Prime Minister Ranil Wickremesinghe certainly suffered no illusion that negotiations with the LTTE and forging a durable peace will be a cake walk and he said as much from the word go. Although the cease-fire has held for over a year now, recent events like the blowing up of a gun-running Tiger vessel detected by the Sri Lanka Navy and the accompanying suicides by three LTTE cadres on board as well as the ho-ha about the re-opening of the Jaffna Public Library are flashing ominous signals. These certainly are the inevitable setbacks that the premier anticipated. But the Sri Lankan nation, and not just its government, cannot let the LTTE hold a "back-to-war" gun at its head and concede everything the Tigers want regardless of cost and implications.
A cartoon published by a newspaper yesterday captured Wickremesinghes dilemma by depicting him walking a tight-rope with a Tiger perched at one end of his balancing pole and Chandrika seated at the other. These are the problems the premier must contend with. The LTTE, up to now, has not shown the slightest interest in the difficulties the government faces and need for tailoring their stance to make the governments task of putting together a sellable package easier. Rather, theirs has been an all take and no give approach. While it can be argued that the no war and no terrorism scene has certainly paid a dividend that is now being taken for granted by far too many of our people, the LTTE as well as those they claim to represent in the northeast have similarly benefited by the security forces reciprocating the Christmas Eve cease-fire of 2001 formalized by last Februarys memorandum of understanding.
At a time like this when it is essential that a united front be presented to the LTTE not only at the negotiating table but over a broader canvas so that the best possible deal to preserve an undivided Sri Lanka with justice to all its people can be achieved, the political war between the president and the government as well as the PA and the UNF continues unabated. The people are not impressed by the profession of national interest by the various protagonists. They are very well aware that the name of the game is power and the gravy that office-holders ladle on to their own plates is what come into the reckoning. The national interest is a very poor also ran in that race. A cynical verdict, no doubt, but one our politicians have earned for themselves over a considerable period of time. Few will doubt that President Kumaratunga will use her constitutional prerogative to dissolve parliament and call fresh elections the moment she is convinced that the PA, possibly in alliance with the JVP, can defeat the UNF. The consequences for the peace effort will not be part of the calculation.
A yet unanswered question is whether what happened in Jaffna last week is a pointer to the Tamil parties, although knuckling under the LTTE as most of them with the notable exception of the EPDP have long done, have at last begun to show some sign of protest. The LTTE did not want the Jaffna Public Library, criminally destroyed at the height of the communal tension in the early eighties, re-built and re-stocked at great price re-opened right now. While sections of the press have reported that the Tigers dont want the library re-opened until all the necessary work is completed, there has been no official statement from the LTTE explaining itself as this is being written. The resignation of all members of the Jaffna Municipal Council three days before it will stand dissolved is no more than a cosmetic gesture. Cynics may well say that may have even had an LTTE nod. We all know too well the desire of politicians to display public works for which they take the credit at election time though foundation stones are more commonly displayed than nearly-completed libraries! But is there much more work to be done at the Jaffna Public Library? Is the LTTE taking a leaf out of the JVP book remember the 20-member PA cabinet during the famous "probationary government" after CBK lost her parliamentary majority? and trying to impose good behaviour on Tamil politicians? Do the Tigers who made the burning of the library a potent propaganda banner for many years want to be in the northeastern saddle when the library is eventually re-opened? All relevant questions but no real answers.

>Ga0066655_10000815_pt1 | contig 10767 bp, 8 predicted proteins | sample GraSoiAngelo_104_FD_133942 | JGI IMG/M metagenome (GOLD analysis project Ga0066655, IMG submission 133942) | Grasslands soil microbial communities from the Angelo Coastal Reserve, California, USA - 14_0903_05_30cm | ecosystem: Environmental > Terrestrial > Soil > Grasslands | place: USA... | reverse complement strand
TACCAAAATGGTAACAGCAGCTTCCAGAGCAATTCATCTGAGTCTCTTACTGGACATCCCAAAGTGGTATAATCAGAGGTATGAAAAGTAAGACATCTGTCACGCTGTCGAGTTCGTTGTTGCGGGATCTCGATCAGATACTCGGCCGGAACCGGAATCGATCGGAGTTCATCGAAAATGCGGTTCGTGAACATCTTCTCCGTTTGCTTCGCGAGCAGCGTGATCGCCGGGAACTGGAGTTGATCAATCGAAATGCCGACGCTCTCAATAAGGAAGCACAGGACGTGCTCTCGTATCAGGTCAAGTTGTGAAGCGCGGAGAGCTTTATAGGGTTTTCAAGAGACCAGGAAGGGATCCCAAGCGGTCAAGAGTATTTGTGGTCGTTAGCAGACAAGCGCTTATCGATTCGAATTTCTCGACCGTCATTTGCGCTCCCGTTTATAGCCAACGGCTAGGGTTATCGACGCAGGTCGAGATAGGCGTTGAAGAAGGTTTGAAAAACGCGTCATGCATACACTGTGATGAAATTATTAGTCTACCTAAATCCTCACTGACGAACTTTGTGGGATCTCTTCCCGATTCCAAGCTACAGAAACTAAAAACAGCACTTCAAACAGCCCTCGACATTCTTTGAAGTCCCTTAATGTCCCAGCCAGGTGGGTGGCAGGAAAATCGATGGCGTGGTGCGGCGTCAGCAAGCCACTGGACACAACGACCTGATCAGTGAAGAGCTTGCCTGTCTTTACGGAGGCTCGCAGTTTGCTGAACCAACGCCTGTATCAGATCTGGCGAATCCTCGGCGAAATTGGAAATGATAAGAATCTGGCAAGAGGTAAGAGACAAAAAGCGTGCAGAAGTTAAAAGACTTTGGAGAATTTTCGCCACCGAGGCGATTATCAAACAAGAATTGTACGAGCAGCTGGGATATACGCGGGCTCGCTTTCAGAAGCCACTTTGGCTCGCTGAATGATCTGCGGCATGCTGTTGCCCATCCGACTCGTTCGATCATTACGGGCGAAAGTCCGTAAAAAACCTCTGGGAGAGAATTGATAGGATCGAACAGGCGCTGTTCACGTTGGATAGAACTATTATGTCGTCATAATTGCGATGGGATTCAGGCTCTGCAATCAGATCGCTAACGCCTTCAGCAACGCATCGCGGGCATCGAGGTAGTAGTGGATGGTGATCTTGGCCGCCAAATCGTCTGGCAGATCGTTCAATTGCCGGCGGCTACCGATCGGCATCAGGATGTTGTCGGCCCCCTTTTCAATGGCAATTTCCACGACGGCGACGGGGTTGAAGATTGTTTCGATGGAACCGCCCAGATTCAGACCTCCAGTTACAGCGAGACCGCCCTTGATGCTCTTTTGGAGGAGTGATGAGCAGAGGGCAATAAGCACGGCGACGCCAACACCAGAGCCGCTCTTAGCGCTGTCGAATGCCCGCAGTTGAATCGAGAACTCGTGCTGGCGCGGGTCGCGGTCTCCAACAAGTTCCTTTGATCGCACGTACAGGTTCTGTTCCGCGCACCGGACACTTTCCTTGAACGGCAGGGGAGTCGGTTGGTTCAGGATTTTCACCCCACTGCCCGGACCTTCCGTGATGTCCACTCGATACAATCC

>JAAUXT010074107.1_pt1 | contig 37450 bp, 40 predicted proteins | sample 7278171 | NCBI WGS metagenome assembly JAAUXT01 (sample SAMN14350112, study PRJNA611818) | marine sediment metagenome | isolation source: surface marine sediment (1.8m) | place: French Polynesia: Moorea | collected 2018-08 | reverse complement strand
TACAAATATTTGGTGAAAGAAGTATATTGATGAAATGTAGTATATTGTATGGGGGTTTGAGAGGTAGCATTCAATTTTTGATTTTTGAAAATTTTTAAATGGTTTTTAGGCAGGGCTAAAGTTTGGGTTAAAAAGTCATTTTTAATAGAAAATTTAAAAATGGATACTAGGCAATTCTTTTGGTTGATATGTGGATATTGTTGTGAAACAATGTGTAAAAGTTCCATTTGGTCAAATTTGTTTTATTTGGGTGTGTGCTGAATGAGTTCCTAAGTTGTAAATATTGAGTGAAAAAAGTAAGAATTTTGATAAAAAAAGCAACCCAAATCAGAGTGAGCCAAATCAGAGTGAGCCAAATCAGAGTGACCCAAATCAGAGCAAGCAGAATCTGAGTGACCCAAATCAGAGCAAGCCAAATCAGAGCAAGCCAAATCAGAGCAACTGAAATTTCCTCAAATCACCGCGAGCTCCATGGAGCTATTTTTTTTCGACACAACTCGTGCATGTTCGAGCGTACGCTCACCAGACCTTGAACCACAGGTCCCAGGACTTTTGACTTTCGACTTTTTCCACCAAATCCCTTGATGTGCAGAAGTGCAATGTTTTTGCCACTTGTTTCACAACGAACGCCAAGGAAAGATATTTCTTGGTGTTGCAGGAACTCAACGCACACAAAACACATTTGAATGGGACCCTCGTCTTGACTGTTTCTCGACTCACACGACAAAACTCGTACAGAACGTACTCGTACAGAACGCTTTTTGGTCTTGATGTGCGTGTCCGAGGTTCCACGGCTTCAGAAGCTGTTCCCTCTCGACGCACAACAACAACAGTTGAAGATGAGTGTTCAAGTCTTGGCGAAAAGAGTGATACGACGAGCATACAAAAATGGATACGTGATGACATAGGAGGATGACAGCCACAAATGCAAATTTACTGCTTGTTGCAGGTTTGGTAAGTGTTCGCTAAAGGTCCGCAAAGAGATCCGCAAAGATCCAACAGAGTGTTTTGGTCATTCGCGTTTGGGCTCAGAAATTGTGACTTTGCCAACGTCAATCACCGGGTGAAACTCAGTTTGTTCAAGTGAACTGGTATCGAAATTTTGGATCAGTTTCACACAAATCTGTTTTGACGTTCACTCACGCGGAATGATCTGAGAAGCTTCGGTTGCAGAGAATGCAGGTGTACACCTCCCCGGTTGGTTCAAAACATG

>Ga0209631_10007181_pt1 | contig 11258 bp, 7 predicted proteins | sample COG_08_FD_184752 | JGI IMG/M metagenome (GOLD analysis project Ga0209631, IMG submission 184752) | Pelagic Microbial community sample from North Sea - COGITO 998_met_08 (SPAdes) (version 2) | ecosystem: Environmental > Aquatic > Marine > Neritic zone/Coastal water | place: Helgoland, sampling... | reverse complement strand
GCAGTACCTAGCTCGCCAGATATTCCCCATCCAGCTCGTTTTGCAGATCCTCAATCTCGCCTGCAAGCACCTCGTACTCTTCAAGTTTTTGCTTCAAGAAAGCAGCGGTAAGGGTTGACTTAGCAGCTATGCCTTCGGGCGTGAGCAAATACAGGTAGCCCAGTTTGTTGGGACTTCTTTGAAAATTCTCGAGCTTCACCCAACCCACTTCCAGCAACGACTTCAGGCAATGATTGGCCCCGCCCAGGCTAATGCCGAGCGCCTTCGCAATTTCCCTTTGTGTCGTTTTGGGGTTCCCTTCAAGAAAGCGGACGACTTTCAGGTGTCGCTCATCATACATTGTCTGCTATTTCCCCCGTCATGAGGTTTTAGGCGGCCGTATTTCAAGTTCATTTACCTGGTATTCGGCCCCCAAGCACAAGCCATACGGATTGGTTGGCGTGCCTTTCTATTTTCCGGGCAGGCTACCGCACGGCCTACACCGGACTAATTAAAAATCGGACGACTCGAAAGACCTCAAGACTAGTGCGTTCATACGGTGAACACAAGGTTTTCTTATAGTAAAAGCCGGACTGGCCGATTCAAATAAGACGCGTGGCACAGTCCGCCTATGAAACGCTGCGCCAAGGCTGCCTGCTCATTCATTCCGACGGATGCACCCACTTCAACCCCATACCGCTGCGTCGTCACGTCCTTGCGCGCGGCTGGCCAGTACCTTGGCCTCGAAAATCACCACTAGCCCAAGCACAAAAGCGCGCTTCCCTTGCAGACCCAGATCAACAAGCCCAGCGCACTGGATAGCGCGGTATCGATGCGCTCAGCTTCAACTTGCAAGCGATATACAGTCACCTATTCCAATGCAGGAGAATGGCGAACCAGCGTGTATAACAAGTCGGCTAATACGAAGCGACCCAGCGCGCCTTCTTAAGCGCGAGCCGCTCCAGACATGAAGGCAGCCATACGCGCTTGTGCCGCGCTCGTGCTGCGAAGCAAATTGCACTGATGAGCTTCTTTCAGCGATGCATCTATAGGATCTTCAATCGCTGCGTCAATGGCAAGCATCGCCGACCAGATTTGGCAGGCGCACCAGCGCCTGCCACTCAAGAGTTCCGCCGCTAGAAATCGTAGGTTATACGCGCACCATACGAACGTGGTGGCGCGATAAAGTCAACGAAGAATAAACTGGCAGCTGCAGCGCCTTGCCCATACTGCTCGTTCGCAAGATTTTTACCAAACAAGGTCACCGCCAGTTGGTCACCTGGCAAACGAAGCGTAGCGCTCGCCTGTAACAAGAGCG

As Japans peace envoy, Yasushi Akashi, said yesterday the events of recent weeks have indicated a certain destabilization of the peace process. These are realistic assessments offered by our foreign friends who have demonstrated a willingness to economically underwrite the process. During his previous visits here, Akashi was at pains to stress that rehabilitation and development will not be restricted to the war zone but would also include under-developed areas of the south desperate for succour. He even visited Hambantota as an expression of intent. All this, of course, stems from the thinking once articulated by the late Lalith Athulathmudali that "you cant give to Jaffna what you dont give to Hambantota." That was to explain why Provincial Councils, for which there was no real demand from the south, were being established countrywide. The end result as we all know is that these white elephants exist everywhere else other than where they were really wanted and needed.
The LTTE must take note of what Akashi said. It will also be a good thing if Anton Balasingham desists from making the kind of belligerent speech he is reported to have made in Dusseldorf recently. Both the content and the tone can only make the formidable task confronting the peacemakers even more difficult.
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